Thursday, September 22, 2011

A Bud in the hand is worth Two in the Busch

In Gene's last post "State of the World Address," he briefly talked about a fascinating article called "The Eight Beers Americans No Longer Drink." Since you've had a few days to intensely study the article, update your portfolio accordingly, and modify your beer shopping behavior I thought I could risk spoiling the surprise and discuss the article in a little more depth.

I disagree with the statement that "...sales of the top 20 brands dropped 10 million barrels to 149 million, a sign that Americans have turned to craft beers and imports," because a 6.3% drop over 5 years across an industry doesn't seem to indicate a sea change in preferences to me (but I'm no economist.) While it's true that micro brews have been gaining ground in grocery stores like whole foods, in the media, and at local bars and taprooms we need to keep in mind that most of the beer consumed in this country is still probably bought in a 12-pack of cans quickly pounded down in a frat house, bar with "$1 specials," stadium, or Walmart parking lot.

As I was reading through the list, ranked from most sales lost to least sales lost this past year I kept thinking to myself  "yeah, it makes sense that that crap lost sales," but I quickly realized that the entire list of "that crap" could have been in any order and I would have thought the same thing. What builds brand loyalty among the Miller, Bud, Coors, or Craft crowd? I'd like to think that it's the quality of the product and flavor, but I suspect marketing has more to do with it (especially if you're not part of the Craft crowd.) 

Are you looking for a cold beer? Coors. Are you looking for a crisp beer? Miller. Do you want the old standby "King of Beers"? Bud. None of that has anything to do with taste (but you might argue it has everything to do with poor taste.) At least the Craft crowd tries to tempt you with their sheer variety but I suspect that building a bias into beer bloggers, the media, and the general public is the real long game here.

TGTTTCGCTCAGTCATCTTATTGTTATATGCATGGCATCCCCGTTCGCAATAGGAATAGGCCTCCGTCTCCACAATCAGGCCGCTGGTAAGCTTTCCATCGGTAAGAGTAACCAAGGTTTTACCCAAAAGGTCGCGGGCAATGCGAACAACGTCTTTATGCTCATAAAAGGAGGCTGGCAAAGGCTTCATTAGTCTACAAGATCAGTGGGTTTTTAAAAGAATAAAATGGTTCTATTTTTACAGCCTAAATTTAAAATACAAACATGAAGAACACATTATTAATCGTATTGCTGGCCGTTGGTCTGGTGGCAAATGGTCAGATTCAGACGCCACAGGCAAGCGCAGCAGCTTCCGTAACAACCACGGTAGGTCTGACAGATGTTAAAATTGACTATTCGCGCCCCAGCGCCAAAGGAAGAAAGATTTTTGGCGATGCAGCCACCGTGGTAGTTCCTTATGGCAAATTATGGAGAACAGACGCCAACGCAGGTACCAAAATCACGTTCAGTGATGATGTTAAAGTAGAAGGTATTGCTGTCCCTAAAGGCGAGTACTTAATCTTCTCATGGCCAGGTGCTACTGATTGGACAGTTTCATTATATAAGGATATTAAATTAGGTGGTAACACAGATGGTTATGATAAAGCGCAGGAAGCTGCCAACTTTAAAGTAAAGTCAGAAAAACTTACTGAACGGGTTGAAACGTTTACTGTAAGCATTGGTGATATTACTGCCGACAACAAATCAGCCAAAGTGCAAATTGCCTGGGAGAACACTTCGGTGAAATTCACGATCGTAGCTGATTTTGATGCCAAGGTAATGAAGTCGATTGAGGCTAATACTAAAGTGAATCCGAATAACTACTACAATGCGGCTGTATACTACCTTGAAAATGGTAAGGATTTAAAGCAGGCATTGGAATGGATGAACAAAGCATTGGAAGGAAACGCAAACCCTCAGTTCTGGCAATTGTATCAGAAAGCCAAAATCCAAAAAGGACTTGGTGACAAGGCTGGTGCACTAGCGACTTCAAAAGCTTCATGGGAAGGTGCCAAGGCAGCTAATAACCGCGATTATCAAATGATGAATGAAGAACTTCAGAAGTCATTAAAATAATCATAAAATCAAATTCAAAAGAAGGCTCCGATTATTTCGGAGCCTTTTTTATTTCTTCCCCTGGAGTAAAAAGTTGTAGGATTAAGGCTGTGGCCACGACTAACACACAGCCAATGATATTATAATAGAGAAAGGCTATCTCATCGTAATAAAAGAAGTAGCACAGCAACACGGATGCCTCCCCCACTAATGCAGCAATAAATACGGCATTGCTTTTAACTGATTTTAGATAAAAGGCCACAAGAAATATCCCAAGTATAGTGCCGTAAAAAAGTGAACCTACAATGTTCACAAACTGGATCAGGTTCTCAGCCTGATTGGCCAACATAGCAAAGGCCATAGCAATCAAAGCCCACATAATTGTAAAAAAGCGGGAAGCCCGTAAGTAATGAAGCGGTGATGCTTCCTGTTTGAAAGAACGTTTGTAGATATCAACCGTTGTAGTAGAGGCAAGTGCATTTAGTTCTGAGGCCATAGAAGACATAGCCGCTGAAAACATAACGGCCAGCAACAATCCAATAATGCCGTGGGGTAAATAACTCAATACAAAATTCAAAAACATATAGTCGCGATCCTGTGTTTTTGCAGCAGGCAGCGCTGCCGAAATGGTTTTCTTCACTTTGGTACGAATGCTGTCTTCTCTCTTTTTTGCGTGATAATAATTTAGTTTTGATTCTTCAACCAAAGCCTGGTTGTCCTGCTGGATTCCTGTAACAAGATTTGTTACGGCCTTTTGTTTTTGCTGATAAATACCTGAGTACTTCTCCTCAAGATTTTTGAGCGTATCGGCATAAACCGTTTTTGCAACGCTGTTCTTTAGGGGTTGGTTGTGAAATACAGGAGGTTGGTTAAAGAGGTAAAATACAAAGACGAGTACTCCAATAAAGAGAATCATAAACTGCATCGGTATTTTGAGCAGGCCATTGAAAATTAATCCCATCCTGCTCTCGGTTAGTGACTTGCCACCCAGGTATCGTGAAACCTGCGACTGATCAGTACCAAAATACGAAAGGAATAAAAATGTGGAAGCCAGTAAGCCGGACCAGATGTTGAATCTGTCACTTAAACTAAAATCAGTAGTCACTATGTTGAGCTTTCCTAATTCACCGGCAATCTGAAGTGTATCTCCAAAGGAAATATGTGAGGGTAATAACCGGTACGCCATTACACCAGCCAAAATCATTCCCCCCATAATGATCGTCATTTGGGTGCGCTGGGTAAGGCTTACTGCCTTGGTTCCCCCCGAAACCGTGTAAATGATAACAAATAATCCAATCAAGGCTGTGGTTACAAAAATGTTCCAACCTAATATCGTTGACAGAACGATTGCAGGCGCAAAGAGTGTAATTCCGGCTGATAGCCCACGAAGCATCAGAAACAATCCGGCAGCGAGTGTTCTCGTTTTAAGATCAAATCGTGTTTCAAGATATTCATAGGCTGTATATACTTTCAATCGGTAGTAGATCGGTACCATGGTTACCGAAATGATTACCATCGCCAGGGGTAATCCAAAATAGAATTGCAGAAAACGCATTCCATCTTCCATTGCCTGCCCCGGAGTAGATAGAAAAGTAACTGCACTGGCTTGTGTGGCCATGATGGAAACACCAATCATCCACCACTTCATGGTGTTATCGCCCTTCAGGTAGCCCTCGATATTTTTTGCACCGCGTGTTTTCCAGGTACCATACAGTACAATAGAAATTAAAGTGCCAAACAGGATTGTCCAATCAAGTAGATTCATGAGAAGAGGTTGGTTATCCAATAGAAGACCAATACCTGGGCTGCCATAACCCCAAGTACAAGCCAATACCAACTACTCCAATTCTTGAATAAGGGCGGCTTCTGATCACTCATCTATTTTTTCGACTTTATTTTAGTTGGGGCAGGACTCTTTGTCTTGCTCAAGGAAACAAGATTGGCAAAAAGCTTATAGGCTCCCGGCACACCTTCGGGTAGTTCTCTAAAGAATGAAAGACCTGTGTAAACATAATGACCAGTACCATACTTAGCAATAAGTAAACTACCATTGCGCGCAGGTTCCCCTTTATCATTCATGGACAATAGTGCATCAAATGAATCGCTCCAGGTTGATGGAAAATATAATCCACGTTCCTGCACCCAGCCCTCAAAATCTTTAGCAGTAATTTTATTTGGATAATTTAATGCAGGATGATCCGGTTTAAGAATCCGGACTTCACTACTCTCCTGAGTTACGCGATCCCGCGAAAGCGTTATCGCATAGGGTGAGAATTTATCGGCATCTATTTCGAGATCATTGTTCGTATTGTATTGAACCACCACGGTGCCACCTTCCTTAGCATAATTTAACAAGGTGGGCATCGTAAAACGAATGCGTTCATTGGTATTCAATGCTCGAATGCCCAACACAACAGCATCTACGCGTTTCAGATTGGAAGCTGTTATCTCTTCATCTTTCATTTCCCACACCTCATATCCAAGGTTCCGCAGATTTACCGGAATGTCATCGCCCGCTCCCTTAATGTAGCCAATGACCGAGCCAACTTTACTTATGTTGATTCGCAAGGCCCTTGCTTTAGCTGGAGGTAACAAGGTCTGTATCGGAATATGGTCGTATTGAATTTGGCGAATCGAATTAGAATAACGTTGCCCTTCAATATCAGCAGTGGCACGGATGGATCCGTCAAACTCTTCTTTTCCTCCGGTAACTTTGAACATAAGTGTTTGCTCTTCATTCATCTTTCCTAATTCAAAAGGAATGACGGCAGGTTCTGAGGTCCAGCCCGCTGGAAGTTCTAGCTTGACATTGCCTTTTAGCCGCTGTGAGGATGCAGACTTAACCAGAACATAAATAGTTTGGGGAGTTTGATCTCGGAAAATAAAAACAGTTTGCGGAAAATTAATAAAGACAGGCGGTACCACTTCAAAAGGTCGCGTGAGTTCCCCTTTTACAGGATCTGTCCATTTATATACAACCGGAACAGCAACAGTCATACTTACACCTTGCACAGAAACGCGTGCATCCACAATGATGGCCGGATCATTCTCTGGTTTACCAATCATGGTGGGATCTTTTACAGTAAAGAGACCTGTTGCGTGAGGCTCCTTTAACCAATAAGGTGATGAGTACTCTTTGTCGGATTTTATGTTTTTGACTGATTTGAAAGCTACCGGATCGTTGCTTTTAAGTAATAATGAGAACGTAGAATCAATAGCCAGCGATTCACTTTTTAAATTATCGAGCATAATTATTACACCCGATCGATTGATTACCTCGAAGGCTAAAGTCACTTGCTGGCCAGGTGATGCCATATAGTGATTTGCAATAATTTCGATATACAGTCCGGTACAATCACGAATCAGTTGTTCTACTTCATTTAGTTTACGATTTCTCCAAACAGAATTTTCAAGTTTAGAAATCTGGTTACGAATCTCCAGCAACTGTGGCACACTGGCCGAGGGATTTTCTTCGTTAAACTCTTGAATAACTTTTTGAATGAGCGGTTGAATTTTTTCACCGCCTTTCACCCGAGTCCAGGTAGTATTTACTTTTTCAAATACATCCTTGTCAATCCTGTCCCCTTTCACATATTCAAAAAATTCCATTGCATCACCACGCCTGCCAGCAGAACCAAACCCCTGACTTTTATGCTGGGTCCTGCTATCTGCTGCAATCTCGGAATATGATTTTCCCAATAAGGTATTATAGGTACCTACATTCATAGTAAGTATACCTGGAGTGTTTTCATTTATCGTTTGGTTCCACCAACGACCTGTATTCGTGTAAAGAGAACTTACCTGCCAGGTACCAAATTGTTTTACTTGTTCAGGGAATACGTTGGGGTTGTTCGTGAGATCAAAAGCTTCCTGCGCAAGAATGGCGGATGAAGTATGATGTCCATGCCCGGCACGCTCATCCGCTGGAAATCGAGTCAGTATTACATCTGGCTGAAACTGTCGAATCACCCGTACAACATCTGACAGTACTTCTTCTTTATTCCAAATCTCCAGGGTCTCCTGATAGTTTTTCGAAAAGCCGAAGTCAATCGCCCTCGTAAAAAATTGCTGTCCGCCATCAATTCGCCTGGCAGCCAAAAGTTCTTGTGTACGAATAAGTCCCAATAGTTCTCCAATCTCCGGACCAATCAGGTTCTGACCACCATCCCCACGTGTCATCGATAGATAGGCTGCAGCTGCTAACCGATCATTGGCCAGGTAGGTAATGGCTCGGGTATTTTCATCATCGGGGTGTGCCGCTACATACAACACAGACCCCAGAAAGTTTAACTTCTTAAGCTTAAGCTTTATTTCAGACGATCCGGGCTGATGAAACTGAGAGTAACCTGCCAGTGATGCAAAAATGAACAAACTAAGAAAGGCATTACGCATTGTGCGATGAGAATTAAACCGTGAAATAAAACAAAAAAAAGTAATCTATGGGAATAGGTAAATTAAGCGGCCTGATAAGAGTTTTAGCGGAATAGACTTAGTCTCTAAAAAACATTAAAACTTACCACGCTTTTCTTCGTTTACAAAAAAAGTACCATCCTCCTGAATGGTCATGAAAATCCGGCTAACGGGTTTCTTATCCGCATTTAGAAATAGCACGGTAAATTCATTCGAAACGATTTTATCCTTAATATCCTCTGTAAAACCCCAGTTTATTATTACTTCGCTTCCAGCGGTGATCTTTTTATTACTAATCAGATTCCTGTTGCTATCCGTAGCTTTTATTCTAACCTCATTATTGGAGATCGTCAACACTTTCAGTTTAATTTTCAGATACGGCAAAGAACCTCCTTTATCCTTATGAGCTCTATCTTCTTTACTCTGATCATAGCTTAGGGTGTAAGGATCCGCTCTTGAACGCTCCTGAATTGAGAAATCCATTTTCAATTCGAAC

Will it be successful? Can a group of disconnected independent brewers undermine a long established American industry? I want to believe so, and I suspect not. It's no surprise to me that Michelob (WTF is Michelob?) lost 72% of its sales over the last 4 years; it just got voted off the island. The article is a little misleading however, I suspect that the market share lost by Michelob was picked up by other national brands more-so than craft.

The crowd we don't often discuss but who probably make up a good portion (if not the majority) of beer drinkers are those who just want to drink a bunch of beer until they get drunk and fall asleep. Is that part of the market ever going over to craft beer? I don't think so; it seems to me that the national brands will always have that niche covered (as the nation's de facto drug dealers.)

Do you think that craft beer can ever takeover the market and still maintain its identity? Is there enough room on the shelves to have enough variety to represent all the small regional brewers? I honestly don't know. Let me know your thoughts in the comments below!

1 comment:

  1. In the same place where you found the Michelob photo, you'll find out what if means... Michelob is a 5% abv pale lager developed by Adolphus Busch in 1896 as a "draught beer for connoisseurs".[8] It was named after Michelob, a Bohemian village near Saaz, in the region famous for its Saaz hops.